Who is responsible — government response to unlawful sand mining?

I  have received the following response (below) from Department of Employment, Economic Development and Innovation (DEEDI) to my questions about Unlawful Straddie sand miner plays Mining and Energy (DEEDI) off against Environment and Resource Management (DERM).

Similar questions were sent to Environment and Resource Management (DERM).

No response or acknowledgement has been received from DERM .

Ian Curr

September 2010

Re: Unimin and North Stradbroke Island mining

Mr Curr

Attached is a response to the questions* you submitted to this department.

The following comments can be attributed to a spokesman for the Department of Employment, Economic Development and Innovation (DEEDI).

Matters relating to the operations of Unimin Australia Limited on North Stradbroke Island are the subject of current court proceedings so it would be inappropriate to comment specifically about this company.

In general, applications for the grant or renewal of all mining tenures are considered by the Queensland Government through the provisions of the Mineral Resources Act 1989.

All tenure applications must undergo thorough assessments relating to potential environmental and social impacts, native title, technical and commercial viability, and safety and health issues. Public comment is invited and objections can be made at various stages of these assessments.

There are 33 granted mining leases on North Stradbroke Island (NSI).

The terms of the 33 mining leases have expiry dates between 2008 and 2027.

However, the Mineral Resources Act 1989 provides for the holder of a mining lease to lodge a renewal application prior to the expiry of the current term.

The 18 mining leases on NSI which fall into this category have complied with this requirement. Under the legislation, these leases remain current, with all granted conditions and entitlements, until a decision is made on the renewal applications.

Consistent with the Queensland Governments announced policy to phase out all sand mining on North Stradbroke Island by 2027, no decisions have been made on the renewal of these leases.

Pursuant to section 286C (2) of the Mineral Resources Act 1989: The lease continues in force subject to the rights, entitlements and obligations in effect immediately before the end of the expiry day until the application is withdrawn, refused or granted.

The Department of Employment, Economic Development and Innovation administers royalties on all mineral and petroleum resources; including mineral sands and silica sand.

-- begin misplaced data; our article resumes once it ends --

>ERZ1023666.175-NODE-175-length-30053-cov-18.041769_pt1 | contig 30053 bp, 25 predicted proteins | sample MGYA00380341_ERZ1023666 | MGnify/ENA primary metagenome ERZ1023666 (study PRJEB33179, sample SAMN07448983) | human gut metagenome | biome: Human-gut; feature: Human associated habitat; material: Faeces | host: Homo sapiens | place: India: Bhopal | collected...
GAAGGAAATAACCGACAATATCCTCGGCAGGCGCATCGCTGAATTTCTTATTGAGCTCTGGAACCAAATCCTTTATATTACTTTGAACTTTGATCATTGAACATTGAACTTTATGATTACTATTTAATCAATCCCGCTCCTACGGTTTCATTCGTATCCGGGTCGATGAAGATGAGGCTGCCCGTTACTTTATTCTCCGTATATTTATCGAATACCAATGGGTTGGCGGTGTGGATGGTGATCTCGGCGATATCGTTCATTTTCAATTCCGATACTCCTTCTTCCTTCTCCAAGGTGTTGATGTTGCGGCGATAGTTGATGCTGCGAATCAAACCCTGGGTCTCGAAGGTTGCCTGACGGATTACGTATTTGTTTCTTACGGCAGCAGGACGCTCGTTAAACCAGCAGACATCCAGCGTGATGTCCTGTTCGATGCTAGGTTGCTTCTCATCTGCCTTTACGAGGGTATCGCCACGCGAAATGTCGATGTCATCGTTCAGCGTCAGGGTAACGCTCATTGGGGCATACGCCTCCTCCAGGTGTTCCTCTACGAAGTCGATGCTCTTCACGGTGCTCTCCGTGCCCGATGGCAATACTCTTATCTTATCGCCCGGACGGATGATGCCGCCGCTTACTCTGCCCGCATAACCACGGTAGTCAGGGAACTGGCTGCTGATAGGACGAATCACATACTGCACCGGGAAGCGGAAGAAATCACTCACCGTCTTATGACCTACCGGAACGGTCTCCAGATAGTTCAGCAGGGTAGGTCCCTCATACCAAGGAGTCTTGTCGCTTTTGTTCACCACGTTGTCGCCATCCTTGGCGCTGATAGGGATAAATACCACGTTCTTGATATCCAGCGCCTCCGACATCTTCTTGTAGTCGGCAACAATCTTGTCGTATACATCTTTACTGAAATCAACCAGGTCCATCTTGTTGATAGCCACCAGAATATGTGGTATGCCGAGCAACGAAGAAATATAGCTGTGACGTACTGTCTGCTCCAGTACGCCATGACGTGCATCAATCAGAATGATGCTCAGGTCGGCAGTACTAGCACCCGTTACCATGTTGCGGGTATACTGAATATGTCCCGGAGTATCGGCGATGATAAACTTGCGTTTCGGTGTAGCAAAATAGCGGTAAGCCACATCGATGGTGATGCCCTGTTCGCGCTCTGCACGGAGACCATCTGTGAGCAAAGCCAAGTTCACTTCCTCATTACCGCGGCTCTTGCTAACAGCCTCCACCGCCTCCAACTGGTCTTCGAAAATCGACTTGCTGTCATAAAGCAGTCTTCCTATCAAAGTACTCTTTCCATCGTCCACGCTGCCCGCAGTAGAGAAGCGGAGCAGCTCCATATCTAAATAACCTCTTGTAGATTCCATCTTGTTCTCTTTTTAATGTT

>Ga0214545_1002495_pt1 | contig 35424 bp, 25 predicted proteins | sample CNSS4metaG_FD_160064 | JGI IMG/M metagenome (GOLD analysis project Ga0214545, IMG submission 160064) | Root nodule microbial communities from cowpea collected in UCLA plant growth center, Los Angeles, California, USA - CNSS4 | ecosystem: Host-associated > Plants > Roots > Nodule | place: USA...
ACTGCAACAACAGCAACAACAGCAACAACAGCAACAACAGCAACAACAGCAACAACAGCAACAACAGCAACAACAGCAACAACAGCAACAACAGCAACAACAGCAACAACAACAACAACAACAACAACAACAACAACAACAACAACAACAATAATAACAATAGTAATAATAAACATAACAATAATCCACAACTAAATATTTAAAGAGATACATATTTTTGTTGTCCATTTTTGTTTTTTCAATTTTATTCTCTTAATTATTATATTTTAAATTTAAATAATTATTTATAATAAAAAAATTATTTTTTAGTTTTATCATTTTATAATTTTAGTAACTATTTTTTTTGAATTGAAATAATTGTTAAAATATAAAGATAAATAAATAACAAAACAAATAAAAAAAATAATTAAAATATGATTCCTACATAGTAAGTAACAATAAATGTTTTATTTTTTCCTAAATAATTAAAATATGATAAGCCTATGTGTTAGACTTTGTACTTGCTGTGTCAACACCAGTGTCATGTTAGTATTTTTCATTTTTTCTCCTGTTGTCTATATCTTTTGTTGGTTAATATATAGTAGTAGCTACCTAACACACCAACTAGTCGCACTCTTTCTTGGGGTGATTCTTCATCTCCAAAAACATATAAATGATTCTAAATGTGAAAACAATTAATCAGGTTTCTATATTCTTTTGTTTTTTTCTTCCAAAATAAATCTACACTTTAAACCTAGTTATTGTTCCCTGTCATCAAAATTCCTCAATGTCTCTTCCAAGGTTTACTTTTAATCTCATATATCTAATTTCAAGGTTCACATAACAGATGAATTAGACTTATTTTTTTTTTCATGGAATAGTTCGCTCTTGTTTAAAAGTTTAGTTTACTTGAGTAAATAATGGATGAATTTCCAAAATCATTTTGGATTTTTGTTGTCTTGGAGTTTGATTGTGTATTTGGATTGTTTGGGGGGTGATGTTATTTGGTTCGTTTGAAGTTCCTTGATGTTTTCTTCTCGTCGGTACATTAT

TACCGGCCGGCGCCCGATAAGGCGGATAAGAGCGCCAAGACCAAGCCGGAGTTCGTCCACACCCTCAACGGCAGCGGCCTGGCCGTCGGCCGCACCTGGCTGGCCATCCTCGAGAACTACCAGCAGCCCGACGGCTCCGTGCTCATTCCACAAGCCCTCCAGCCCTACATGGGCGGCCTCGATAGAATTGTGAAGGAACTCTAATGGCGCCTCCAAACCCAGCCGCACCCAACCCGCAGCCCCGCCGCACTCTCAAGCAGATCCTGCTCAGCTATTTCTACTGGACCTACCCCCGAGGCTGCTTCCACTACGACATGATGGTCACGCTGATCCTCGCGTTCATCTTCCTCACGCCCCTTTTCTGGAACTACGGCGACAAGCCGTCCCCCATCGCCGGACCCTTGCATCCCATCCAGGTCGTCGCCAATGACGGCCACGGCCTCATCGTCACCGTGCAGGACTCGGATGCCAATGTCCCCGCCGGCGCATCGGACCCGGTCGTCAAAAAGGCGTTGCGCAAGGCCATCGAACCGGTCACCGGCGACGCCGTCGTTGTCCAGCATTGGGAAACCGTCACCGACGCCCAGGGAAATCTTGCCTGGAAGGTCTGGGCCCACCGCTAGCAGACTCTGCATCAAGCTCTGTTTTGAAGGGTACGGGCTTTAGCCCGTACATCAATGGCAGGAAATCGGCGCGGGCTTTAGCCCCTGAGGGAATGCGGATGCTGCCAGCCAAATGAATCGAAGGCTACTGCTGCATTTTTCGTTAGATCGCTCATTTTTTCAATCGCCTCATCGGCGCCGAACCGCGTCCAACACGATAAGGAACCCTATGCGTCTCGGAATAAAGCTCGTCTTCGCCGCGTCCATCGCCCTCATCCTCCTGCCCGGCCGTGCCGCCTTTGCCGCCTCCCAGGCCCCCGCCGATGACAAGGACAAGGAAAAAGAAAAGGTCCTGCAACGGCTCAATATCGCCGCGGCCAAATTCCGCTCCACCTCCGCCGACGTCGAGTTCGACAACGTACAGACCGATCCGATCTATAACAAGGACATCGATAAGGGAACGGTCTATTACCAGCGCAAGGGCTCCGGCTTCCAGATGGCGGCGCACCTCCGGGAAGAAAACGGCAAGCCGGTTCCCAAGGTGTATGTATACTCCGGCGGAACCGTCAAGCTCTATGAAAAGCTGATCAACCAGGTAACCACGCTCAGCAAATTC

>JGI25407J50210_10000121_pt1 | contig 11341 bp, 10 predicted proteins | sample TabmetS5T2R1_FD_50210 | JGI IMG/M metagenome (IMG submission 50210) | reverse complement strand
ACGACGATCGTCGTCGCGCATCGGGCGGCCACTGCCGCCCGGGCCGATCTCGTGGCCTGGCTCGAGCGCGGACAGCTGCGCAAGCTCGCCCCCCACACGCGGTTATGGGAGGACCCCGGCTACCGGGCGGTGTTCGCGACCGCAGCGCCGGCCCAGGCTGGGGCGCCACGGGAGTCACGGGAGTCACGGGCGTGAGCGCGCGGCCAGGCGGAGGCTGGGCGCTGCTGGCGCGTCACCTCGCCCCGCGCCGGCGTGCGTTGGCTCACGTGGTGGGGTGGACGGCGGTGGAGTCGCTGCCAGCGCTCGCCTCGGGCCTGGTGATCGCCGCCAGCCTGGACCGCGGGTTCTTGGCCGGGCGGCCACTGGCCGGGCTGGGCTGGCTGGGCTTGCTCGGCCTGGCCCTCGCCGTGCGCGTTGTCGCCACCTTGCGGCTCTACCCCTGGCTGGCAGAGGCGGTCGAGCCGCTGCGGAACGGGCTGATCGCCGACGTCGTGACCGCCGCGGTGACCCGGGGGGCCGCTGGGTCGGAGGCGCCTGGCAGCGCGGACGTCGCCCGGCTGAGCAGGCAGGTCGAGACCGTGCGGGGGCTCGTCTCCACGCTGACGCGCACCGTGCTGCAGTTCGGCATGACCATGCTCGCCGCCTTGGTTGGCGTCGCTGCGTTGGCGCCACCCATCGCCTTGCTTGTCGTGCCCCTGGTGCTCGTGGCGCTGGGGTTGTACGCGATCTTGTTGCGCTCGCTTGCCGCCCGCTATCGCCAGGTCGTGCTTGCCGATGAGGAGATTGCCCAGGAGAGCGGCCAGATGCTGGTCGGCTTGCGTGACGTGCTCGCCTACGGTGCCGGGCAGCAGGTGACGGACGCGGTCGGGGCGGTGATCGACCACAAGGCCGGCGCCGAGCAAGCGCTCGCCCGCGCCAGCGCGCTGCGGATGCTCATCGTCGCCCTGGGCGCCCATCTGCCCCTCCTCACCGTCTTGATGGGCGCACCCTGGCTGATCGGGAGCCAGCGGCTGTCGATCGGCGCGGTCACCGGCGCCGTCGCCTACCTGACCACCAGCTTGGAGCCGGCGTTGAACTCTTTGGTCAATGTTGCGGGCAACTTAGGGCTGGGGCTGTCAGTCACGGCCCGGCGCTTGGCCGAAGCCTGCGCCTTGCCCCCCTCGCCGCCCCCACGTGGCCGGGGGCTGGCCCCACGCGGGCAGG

For mineral sands the royalty payable is based on 5% of the value of the mineral sands. For silica sands the rate payable is $0.90 per tonne.

The Mineral Resources Act 1989 requires that the holder of a mining lease or mining claim lodge a royalty return and any royalty payable at least annually for all leases and claims held, even if no production took place. Larger producers are required to pay royalty on a quarterly basis, while smaller producers generally pay royalty on an annual basis.

Systems are in place to ensure royalties are paid on time and royalty returns are periodically audited by the department.

Paul Lynch

Media ManagerMines and Energy

Department of Employment, Economic Development and Innovation

Level 4, 61 Mary Street Brisbane

(work): 07 3404 8012


Email: Paul.Lynch@deedi.qld.gov.au

Business Information Centre 13 25 23


* My questions specifically concern the operations of Unimin Australia Limited (and its subsidiaries) on North Stradbroke Island:

1. Who is responsible for issuing mining leases for the extraction of silica, rutile and non-mineral sand?

2. What mining leases have expired and who is responsible for renewing expired leases?

3. Which expired leases currently held are to be renewed (if any)?

4. What criteria are used in the issuing of those licences for the extraction of silica, rutile and non-mineral sand?

5. Who is responsible for making sure the licences are adhered to i.e. that low grade silica is not extracted under the pretext that it is a mineral? What inspections are carried out, by whom and how often?

6. Who is responsible for collecting the sand mining royalties and what are the current royalty rates for the extraction of silica, rutile and non-mineral sand?

7. Who makes sure the payments are correct and are paid on time?

8. Who waives interest charges on unpaid royalties and what criteria are used to waiver of such charges?

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